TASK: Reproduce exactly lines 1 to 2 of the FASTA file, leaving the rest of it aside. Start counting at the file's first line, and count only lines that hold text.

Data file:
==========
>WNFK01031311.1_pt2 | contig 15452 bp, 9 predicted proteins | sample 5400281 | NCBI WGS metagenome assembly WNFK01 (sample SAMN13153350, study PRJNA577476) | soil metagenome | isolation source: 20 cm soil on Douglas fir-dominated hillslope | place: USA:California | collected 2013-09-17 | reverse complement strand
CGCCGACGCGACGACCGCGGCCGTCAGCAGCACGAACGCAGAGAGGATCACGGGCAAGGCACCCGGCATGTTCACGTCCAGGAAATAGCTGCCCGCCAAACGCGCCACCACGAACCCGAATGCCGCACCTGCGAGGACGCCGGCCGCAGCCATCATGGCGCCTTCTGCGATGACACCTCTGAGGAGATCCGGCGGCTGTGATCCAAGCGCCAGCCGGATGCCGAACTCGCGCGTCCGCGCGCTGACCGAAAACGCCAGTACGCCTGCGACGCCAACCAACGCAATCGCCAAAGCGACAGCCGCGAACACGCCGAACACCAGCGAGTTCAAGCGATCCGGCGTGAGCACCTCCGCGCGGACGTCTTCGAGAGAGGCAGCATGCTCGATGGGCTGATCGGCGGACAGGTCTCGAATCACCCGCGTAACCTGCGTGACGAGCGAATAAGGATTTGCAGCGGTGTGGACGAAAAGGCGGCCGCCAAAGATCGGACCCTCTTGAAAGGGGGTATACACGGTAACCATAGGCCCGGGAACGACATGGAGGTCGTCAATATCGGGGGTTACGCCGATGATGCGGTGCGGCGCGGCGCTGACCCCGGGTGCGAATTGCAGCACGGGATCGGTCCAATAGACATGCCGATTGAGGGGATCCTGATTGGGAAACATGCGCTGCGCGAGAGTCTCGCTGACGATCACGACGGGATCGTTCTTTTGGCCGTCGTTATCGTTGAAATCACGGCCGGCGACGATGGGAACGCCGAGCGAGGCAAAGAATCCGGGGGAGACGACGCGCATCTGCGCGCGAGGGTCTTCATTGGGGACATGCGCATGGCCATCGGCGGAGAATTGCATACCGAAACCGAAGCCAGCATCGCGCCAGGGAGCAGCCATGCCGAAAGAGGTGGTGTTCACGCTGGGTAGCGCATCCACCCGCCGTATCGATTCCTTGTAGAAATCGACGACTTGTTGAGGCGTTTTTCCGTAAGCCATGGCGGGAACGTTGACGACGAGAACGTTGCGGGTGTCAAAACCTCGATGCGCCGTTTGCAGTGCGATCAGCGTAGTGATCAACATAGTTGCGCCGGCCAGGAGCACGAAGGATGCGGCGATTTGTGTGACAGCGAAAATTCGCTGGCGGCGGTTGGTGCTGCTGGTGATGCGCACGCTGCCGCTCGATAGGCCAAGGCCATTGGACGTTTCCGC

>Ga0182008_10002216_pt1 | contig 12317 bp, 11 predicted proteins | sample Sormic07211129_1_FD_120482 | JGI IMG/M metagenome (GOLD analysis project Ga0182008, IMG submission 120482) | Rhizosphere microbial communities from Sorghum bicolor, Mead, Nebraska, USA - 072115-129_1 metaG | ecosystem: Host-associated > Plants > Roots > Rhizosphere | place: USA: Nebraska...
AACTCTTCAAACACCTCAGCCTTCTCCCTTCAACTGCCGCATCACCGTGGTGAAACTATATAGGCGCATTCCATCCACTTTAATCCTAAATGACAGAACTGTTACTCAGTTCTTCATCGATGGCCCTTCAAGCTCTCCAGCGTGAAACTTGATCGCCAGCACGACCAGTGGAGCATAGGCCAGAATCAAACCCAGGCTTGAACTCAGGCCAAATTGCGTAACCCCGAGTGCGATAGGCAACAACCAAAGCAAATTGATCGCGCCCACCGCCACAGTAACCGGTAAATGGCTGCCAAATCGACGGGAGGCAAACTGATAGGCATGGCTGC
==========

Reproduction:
>WNFK01031311.1_pt2 | contig 15452 bp, 9 predicted proteins | sample 5400281 | NCBI WGS metagenome assembly WNFK01 (sample SAMN13153350, study PRJNA577476) | soil metagenome | isolation source: 20 cm soil on Douglas fir-dominated hillslope | place: USA:California | collected 2013-09-17 | reverse complement strand
CGCCGACGCGACGACCGCGGCCGTCAGCAGCACGAACGCAGAGAGGATCACGGGCAAGGCACCCGGCATGTTCACGTCCAGGAAATAGCTGCCCGCCAAACGCGCCACCACGAACCCGAATGCCGCACCTGCGAGGACGCCGGCCGCAGCCATCATGGCGCCTTCTGCGATGACACCTCTGAGGAGATCCGGCGGCTGTGATCCAAGCGCCAGCCGGATGCCGAACTCGCGCGTCCGCGCGCTGACCGAAAACGCCAGTACGCCTGCGACGCCAACCAACGCAATCGCCAAAGCGACAGCCGCGAACACGCCGAACACCAGCGAGTTCAAGCGATCCGGCGTGAGCACCTCCGCGCGGACGTCTTCGAGAGAGGCAGCATGCTCGATGGGCTGATCGGCGGACAGGTCTCGAATCACCCGCGTAACCTGCGTGACGAGCGAATAAGGATTTGCAGCGGTGTGGACGAAAAGGCGGCCGCCAAAGATCGGACCCTCTTGAAAGGGGGTATACACGGTAACCATAGGCCCGGGAACGACATGGAGGTCGTCAATATCGGGGGTTACGCCGATGATGCGGTGCGGCGCGGCGCTGACCCCGGGTGCGAATTGCAGCACGGGATCGGTCCAATAGACATGCCGATTGAGGGGATCCTGATTGGGAAACATGCGCTGCGCGAGAGTCTCGCTGACGATCACGACGGGATCGTTCTTTTGGCCGTCGTTATCGTTGAAATCACGGCCGGCGACGATGGGAACGCCGAGCGAGGCAAAGAATCCGGGGGAGACGACGCGCATCTGCGCGCGAGGGTCTTCATTGGGGACATGCGCATGGCCATCGGCGGAGAATTGCATACCGAAACCGAAGCCAGCATCGCGCCAGGGAGCAGCCATGCCGAAAGAGGTGGTGTTCACGCTGGGTAGCGCATCCACCCGCCGTATCGATTCCTTGTAGAAATCGACGACTTGTTGAGGCGTTTTTCCGTAAGCCATGGCGGGAACGTTGACGACGAGAACGTTGCGGGTGTCAAAACCTCGATGCGCCGTTTGCAGTGCGATCAGCGTAGTGATCAACATAGTTGCGCCGGCCAGGAGCACGAAGGATGCGGCGATTTGTGTGACAGCGAAAATTCGCTGGCGGCGGTTGGTGCTGCTGGTGATGCGCACGCTGCCGCTCGATAGGCCAAGGCCATTGGACGTTTCCGC